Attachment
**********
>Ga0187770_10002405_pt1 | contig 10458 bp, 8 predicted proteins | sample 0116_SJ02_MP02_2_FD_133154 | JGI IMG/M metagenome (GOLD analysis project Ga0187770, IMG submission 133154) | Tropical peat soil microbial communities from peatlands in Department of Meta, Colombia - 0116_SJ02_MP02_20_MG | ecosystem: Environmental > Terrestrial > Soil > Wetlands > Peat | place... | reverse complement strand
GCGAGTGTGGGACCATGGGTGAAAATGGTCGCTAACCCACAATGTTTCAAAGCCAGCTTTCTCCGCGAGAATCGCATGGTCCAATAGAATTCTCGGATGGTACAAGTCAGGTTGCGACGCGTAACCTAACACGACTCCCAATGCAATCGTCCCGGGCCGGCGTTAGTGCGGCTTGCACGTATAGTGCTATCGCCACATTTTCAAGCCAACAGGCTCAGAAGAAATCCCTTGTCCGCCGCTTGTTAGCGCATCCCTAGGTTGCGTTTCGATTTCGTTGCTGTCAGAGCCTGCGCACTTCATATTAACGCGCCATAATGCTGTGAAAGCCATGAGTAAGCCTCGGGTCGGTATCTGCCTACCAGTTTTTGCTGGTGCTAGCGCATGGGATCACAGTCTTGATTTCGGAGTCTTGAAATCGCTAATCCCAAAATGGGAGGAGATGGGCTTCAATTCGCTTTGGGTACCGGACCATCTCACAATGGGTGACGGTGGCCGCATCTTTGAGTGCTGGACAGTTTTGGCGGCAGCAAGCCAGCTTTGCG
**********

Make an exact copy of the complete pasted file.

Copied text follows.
>Ga0187770_10002405_pt1 | contig 10458 bp, 8 predicted proteins | sample 0116_SJ02_MP02_2_FD_133154 | JGI IMG/M metagenome (GOLD analysis project Ga0187770, IMG submission 133154) | Tropical peat soil microbial communities from peatlands in Department of Meta, Colombia - 0116_SJ02_MP02_20_MG | ecosystem: Environmental > Terrestrial > Soil > Wetlands > Peat | place... | reverse complement strand
GCGAGTGTGGGACCATGGGTGAAAATGGTCGCTAACCCACAATGTTTCAAAGCCAGCTTTCTCCGCGAGAATCGCATGGTCCAATAGAATTCTCGGATGGTACAAGTCAGGTTGCGACGCGTAACCTAACACGACTCCCAATGCAATCGTCCCGGGCCGGCGTTAGTGCGGCTTGCACGTATAGTGCTATCGCCACATTTTCAAGCCAACAGGCTCAGAAGAAATCCCTTGTCCGCCGCTTGTTAGCGCATCCCTAGGTTGCGTTTCGATTTCGTTGCTGTCAGAGCCTGCGCACTTCATATTAACGCGCCATAATGCTGTGAAAGCCATGAGTAAGCCTCGGGTCGGTATCTGCCTACCAGTTTTTGCTGGTGCTAGCGCATGGGATCACAGTCTTGATTTCGGAGTCTTGAAATCGCTAATCCCAAAATGGGAGGAGATGGGCTTCAATTCGCTTTGGGTACCGGACCATCTCACAATGGGTGACGGTGGCCGCATCTTTGAGTGCTGGACAGTTTTGGCGGCAGCAAGCCAGCTTTGCG